The end result of all of this discussion was a very disappointed little girl, who needed a moment or two alone with her tears.   I felt bad. 

I don’t really have a problem with pageants; it’s just not a priority for me.    Of all the numerous needs and wants that come through this household, allocating money to those events, of which many look like fundraisers for various organizations rather than a real victory for any one contestant, would be on the very bottom of a long list.

I do, however, have a problem with a mentality–a mentality that says that women have to look a certain way to be considered attractive.   It’s a mentality that we swallow wholeheartedly and sometimes pass on to our daughters waaaaaayyyyy too early.    I think this video, sent to me years ago, just about sums it up:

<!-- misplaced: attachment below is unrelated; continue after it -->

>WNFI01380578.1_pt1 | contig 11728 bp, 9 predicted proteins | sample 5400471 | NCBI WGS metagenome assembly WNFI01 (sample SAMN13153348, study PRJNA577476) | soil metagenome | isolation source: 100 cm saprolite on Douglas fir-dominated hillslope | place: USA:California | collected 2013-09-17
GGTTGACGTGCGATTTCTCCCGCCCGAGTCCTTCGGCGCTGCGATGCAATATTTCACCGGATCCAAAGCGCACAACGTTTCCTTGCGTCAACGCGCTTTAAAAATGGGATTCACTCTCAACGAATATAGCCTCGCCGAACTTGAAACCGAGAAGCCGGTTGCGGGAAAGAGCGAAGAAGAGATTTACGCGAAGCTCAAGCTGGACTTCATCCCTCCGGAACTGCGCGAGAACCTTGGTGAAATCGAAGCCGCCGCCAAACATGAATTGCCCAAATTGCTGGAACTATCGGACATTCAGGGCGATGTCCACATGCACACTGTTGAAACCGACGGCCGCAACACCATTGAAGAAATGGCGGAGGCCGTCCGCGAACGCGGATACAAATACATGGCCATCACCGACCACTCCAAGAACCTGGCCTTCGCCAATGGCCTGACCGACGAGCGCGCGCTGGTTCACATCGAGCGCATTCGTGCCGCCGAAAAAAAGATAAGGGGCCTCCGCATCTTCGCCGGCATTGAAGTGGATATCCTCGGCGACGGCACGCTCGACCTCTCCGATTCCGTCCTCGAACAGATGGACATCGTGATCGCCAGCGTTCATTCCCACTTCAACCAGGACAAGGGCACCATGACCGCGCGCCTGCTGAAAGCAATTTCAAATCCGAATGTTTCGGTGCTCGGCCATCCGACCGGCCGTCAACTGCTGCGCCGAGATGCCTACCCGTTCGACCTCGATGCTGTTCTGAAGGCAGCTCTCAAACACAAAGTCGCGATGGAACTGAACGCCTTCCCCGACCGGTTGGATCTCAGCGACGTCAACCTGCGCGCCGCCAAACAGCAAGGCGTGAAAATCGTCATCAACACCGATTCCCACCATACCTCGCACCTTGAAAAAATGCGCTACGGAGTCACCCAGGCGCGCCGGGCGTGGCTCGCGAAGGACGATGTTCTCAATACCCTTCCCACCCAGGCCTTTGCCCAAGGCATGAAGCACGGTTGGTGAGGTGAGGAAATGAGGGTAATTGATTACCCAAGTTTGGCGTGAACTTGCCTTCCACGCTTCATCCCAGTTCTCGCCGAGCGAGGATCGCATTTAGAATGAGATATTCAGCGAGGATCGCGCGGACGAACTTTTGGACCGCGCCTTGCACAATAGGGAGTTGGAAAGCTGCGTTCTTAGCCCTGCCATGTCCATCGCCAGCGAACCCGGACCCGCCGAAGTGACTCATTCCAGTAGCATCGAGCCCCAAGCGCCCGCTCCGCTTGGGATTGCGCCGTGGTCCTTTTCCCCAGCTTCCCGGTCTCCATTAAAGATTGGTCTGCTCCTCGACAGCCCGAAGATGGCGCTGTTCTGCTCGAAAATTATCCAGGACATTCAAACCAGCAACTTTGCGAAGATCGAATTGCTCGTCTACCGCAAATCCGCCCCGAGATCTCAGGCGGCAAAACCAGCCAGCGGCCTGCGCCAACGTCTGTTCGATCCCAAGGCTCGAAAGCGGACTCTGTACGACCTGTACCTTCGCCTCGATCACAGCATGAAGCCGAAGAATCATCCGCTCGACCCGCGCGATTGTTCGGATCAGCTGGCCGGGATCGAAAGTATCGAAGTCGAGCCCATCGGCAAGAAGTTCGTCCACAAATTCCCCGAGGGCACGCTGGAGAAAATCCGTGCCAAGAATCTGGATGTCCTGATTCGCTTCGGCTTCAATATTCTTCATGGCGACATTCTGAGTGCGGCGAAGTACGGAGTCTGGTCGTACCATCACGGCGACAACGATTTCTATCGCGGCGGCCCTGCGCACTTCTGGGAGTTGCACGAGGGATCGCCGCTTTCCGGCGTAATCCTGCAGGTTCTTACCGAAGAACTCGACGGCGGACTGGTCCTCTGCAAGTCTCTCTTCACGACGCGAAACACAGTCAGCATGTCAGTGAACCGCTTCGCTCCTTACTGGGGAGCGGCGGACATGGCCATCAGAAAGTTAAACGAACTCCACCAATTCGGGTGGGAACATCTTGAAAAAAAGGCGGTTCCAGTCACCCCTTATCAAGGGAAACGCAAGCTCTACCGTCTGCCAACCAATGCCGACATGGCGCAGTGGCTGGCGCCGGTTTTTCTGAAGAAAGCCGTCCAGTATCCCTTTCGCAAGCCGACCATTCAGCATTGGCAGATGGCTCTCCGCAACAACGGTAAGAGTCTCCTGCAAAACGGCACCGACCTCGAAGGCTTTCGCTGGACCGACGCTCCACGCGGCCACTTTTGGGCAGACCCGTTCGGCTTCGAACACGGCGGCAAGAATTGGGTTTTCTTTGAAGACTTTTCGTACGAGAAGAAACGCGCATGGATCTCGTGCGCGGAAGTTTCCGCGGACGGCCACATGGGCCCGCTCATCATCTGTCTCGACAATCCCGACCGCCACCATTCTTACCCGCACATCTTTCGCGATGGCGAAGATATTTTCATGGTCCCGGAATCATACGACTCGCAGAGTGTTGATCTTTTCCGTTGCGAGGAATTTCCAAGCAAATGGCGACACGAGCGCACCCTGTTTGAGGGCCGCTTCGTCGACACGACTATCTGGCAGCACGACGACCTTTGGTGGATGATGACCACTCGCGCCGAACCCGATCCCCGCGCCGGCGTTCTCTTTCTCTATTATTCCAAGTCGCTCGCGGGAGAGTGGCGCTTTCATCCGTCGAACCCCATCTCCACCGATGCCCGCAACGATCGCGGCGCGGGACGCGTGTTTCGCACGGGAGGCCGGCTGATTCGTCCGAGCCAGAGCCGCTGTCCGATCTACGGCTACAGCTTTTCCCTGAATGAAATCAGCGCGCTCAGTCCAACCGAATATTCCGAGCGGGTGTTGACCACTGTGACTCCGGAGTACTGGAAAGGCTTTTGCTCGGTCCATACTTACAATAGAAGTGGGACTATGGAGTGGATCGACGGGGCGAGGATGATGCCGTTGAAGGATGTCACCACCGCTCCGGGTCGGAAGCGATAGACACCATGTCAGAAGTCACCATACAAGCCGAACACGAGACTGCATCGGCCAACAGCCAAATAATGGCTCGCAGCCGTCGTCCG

With two girls, I’ve spent quite a bit of time with where I am, so to speak, regarding make-up, clothing, hair, and all those other “girly areas” that inevitably become HUGE topics of conversation as girls mature–sometimes even before that.   I’m clear on a few things.    There will no cleavage shown, no bellies exposed, and no dresses that go much above the knee.   Your clothing should please God first, then you can enjoy your choices, but you aren’t dressing to please a man, so nothing needs to be written across your behind (why else put those big letters there? It’s not as if YOU can read them!)   Those are not just rules for the girls; I, of ample bosom, live by the same rules.   In fact, I began sewing again in part to rectify the dress length issue: have you noticed how very short women’s dresses and skirts are currently??